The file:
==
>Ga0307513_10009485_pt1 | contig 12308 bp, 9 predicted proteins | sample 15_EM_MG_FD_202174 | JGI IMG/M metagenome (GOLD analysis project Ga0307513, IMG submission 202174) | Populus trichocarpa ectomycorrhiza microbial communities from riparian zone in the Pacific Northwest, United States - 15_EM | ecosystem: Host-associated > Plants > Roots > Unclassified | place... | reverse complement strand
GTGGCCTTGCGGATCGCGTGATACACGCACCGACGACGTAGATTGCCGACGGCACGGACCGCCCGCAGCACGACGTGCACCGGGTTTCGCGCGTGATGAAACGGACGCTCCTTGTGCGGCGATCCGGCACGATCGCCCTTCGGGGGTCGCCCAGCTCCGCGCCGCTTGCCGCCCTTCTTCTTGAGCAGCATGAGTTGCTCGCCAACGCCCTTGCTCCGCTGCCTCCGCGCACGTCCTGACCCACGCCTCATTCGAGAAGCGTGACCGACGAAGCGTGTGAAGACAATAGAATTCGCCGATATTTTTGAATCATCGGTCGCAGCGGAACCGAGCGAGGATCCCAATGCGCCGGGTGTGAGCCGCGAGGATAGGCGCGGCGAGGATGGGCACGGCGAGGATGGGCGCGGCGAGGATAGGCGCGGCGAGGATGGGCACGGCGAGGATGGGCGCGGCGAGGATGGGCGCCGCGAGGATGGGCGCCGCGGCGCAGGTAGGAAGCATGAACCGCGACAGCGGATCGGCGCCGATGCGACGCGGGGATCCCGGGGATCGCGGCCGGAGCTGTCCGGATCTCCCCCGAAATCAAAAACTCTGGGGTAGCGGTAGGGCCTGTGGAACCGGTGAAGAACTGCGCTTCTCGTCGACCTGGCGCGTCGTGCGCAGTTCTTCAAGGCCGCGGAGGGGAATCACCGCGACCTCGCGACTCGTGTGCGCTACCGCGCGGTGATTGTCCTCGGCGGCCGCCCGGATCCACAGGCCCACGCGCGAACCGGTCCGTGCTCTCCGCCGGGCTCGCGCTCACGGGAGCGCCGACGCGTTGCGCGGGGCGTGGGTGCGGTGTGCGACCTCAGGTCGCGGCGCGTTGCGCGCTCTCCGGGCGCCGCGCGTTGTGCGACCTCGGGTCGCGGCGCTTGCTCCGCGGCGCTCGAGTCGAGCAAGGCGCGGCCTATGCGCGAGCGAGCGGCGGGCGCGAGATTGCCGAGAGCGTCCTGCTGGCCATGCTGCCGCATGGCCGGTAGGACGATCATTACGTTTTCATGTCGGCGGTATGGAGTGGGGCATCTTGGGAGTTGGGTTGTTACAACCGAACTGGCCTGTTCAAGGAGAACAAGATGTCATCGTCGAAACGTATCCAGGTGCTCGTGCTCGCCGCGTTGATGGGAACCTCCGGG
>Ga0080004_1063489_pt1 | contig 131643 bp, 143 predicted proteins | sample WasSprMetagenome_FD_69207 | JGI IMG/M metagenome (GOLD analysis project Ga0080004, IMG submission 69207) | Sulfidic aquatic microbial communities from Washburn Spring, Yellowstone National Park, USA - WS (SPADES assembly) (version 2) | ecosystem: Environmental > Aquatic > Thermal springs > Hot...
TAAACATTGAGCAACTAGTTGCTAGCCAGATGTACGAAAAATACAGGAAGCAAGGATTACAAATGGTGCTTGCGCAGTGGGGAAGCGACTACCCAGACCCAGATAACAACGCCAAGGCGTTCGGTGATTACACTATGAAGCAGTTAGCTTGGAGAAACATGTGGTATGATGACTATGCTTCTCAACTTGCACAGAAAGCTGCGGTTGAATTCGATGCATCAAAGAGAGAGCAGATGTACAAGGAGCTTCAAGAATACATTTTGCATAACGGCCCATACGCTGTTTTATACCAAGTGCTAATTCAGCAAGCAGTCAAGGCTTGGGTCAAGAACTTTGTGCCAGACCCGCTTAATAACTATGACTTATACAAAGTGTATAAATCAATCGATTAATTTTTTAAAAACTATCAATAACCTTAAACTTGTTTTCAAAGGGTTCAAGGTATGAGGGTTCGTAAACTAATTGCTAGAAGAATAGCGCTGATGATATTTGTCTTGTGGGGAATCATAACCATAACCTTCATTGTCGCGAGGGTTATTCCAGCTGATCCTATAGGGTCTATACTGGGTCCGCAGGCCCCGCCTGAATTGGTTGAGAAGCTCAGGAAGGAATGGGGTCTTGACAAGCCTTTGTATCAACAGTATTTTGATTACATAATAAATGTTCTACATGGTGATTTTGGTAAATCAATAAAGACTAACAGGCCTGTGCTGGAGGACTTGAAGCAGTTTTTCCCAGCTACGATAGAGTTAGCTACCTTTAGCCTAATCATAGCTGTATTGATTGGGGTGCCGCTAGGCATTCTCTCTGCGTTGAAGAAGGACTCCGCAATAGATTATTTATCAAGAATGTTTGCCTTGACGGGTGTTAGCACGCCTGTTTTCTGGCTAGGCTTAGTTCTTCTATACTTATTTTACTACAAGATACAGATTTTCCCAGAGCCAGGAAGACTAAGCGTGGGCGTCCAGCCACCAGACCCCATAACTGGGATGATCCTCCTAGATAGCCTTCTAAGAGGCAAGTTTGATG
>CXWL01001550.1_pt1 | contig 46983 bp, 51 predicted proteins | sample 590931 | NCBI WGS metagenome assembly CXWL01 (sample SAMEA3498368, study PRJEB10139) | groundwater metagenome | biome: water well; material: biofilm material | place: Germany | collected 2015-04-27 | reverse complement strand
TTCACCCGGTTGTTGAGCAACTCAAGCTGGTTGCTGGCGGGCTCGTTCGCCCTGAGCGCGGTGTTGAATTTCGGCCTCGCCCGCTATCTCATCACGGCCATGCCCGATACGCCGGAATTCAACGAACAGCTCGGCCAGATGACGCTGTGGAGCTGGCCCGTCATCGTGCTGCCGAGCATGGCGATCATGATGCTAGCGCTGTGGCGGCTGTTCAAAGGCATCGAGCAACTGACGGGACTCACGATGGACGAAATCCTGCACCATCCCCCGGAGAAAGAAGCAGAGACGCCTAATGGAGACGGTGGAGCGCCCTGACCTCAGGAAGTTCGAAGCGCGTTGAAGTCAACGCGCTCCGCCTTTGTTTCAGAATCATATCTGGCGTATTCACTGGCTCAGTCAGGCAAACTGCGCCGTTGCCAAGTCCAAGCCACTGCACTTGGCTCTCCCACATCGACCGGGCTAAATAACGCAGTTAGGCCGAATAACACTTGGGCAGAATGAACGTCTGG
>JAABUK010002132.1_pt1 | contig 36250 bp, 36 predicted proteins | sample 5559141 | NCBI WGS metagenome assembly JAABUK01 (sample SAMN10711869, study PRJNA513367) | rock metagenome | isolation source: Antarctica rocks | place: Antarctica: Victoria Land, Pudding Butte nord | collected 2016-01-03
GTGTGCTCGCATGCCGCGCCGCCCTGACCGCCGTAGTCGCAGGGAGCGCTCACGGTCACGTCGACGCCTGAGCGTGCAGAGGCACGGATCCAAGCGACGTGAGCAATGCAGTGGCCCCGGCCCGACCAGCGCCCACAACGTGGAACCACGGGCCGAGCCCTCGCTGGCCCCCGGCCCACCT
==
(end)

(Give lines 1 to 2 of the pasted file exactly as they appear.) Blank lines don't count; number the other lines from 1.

>Ga0307513_10009485_pt1 | contig 12308 bp, 9 predicted proteins | sample 15_EM_MG_FD_202174 | JGI IMG/M metagenome (GOLD analysis project Ga0307513, IMG submission 202174) | Populus trichocarpa ectomycorrhiza microbial communities from riparian zone in the Pacific Northwest, United States - 15_EM | ecosystem: Host-associated > Plants > Roots > Unclassified | place... | reverse complement strand
GTGGCCTTGCGGATCGCGTGATACACGCACCGACGACGTAGATTGCCGACGGCACGGACCGCCCGCAGCACGACGTGCACCGGGTTTCGCGCGTGATGAAACGGACGCTCCTTGTGCGGCGATCCGGCACGATCGCCCTTCGGGGGTCGCCCAGCTCCGCGCCGCTTGCCGCCCTTCTTCTTGAGCAGCATGAGTTGCTCGCCAACGCCCTTGCTCCGCTGCCTCCGCGCACGTCCTGACCCACGCCTCATTCGAGAAGCGTGACCGACGAAGCGTGTGAAGACAATAGAATTCGCCGATATTTTTGAATCATCGGTCGCAGCGGAACCGAGCGAGGATCCCAATGCGCCGGGTGTGAGCCGCGAGGATAGGCGCGGCGAGGATGGGCACGGCGAGGATGGGCGCGGCGAGGATAGGCGCGGCGAGGATGGGCACGGCGAGGATGGGCGCGGCGAGGATGGGCGCCGCGAGGATGGGCGCCGCGGCGCAGGTAGGAAGCATGAACCGCGACAGCGGATCGGCGCCGATGCGACGCGGGGATCCCGGGGATCGCGGCCGGAGCTGTCCGGATCTCCCCCGAAATCAAAAACTCTGGGGTAGCGGTAGGGCCTGTGGAACCGGTGAAGAACTGCGCTTCTCGTCGACCTGGCGCGTCGTGCGCAGTTCTTCAAGGCCGCGGAGGGGAATCACCGCGACCTCGCGACTCGTGTGCGCTACCGCGCGGTGATTGTCCTCGGCGGCCGCCCGGATCCACAGGCCCACGCGCGAACCGGTCCGTGCTCTCCGCCGGGCTCGCGCTCACGGGAGCGCCGACGCGTTGCGCGGGGCGTGGGTGCGGTGTGCGACCTCAGGTCGCGGCGCGTTGCGCGCTCTCCGGGCGCCGCGCGTTGTGCGACCTCGGGTCGCGGCGCTTGCTCCGCGGCGCTCGAGTCGAGCAAGGCGCGGCCTATGCGCGAGCGAGCGGCGGGCGCGAGATTGCCGAGAGCGTCCTGCTGGCCATGCTGCCGCATGGCCGGTAGGACGATCATTACGTTTTCATGTCGGCGGTATGGAGTGGGGCATCTTGGGAGTTGGGTTGTTACAACCGAACTGGCCTGTTCAAGGAGAACAAGATGTCATCGTCGAAACGTATCCAGGTGCTCGTGCTCGCCGCGTTGATGGGAACCTCCGGG